Editors' ChoiceHost-Pathogen Interactions

Bacterial infection breaks the lymph node barrier

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Science Signaling  10 Feb 2015:
Vol. 8, Issue 363, pp. ec33
DOI: 10.1126/scisignal.aaa8619

During infections, lymph nodes are command central. Fragments from invading pathogens enter lymph nodes through the lymph. There, specialized cells called subcapsular sinus (SCS) macrophages capture these antigens and use them to initiate humoral immunity. Despite being such important players, Gaya et al. report that in mice, infection throws these organized sentinels into disarray (see the Perspective by Buzsáki). Disrupting SCS macrophages had important consequences: Bacterially infected mice could not respond as efficiently to a subsequent viral infection.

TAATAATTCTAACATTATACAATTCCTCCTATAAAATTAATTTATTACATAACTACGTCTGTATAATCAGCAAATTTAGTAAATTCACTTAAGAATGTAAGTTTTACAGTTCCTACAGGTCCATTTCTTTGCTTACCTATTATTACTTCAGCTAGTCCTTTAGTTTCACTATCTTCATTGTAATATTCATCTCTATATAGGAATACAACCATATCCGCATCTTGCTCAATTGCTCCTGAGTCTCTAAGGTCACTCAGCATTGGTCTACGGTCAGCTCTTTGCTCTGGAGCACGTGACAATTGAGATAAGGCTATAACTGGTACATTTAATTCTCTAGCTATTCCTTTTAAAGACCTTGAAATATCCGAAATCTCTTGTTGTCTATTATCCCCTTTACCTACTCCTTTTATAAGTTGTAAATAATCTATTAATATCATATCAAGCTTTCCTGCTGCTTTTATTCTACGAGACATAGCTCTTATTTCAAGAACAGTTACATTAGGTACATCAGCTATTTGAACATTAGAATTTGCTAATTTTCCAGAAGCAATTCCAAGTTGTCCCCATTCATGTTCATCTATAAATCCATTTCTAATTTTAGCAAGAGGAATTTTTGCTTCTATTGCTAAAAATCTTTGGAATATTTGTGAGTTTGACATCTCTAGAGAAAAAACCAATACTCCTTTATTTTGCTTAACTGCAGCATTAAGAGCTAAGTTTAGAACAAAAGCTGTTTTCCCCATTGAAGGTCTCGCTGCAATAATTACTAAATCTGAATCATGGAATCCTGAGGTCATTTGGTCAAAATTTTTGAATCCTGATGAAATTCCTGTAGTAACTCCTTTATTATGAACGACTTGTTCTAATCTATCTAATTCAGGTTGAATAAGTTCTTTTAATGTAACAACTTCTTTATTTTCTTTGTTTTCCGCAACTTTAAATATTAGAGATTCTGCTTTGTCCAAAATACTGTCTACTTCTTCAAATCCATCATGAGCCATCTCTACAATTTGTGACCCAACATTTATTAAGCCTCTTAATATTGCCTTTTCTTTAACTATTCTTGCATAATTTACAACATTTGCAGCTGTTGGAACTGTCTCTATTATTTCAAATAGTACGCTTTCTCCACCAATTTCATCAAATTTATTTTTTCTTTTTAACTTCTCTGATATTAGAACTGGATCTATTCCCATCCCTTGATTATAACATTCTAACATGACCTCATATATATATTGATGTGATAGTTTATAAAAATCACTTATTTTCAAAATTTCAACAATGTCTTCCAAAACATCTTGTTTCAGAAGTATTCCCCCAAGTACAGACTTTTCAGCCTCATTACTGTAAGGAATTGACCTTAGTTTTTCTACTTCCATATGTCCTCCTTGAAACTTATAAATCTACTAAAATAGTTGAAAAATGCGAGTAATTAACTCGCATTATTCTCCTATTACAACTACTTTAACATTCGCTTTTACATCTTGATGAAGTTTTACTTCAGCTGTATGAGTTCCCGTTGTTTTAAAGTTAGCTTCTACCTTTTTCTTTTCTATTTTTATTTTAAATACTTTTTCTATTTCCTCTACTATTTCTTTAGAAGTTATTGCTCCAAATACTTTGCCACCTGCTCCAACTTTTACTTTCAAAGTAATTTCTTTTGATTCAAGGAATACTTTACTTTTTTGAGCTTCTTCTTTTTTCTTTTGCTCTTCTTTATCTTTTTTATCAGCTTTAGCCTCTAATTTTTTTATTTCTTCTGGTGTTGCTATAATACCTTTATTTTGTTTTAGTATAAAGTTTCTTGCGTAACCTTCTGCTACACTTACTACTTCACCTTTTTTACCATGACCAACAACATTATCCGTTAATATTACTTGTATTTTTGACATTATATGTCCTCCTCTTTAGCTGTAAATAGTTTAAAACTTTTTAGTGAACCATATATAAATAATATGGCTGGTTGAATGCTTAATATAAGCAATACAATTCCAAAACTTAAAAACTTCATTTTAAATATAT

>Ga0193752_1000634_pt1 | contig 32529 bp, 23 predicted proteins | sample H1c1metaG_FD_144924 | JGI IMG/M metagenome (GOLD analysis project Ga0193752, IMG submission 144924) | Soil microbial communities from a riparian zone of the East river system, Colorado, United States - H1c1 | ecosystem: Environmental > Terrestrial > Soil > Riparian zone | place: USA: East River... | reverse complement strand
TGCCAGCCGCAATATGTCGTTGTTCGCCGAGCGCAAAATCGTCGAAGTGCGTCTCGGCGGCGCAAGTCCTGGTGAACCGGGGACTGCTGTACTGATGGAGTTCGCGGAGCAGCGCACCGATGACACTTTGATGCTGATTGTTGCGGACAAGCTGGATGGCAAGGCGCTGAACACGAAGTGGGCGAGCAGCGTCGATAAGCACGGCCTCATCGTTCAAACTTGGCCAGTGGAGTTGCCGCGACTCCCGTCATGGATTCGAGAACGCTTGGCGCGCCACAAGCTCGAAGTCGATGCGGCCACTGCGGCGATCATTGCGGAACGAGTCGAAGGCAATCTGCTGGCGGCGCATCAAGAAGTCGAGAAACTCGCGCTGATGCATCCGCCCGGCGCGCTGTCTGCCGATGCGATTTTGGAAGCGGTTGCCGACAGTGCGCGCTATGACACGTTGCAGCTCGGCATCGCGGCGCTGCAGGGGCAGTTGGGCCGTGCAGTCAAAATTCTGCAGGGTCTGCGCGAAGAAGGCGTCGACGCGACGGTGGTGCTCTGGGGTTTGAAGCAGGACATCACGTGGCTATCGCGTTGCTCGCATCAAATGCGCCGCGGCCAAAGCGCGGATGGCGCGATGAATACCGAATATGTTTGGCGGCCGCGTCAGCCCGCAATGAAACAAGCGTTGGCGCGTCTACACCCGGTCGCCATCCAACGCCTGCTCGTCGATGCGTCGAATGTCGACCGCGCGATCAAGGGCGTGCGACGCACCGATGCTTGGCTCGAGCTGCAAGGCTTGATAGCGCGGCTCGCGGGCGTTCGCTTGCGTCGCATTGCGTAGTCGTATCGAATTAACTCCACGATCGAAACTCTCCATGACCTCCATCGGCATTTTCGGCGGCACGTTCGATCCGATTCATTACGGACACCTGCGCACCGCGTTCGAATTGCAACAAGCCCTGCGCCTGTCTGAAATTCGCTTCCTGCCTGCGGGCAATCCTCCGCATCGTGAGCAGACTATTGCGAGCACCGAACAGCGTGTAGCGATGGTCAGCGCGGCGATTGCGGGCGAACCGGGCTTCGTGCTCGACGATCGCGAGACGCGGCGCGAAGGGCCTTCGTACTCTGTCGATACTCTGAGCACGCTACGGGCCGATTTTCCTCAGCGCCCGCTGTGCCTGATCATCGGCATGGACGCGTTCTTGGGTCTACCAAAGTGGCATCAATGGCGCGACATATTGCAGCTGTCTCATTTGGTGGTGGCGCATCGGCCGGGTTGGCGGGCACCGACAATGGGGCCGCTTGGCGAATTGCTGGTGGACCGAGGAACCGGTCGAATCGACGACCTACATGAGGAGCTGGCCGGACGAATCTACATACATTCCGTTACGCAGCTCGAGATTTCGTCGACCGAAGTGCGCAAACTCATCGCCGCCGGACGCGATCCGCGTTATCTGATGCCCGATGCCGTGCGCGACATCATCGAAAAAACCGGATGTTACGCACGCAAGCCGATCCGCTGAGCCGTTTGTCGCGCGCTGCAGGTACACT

M. Gaya, A. Castello, B. Montaner, N. Rogers, C. Reis e Sousa, A. Bruckbauer, F. D. Batista, Inflammation-induced disruption of SCS macrophages impairs B cell responses to secondary infection. Science 347, 667–672 (2015). [Abstract] [Full Text]

G. Buzsáki, Our skewed sense of space. Science 347, 612–613 (2015). [Summary] [Full Text]

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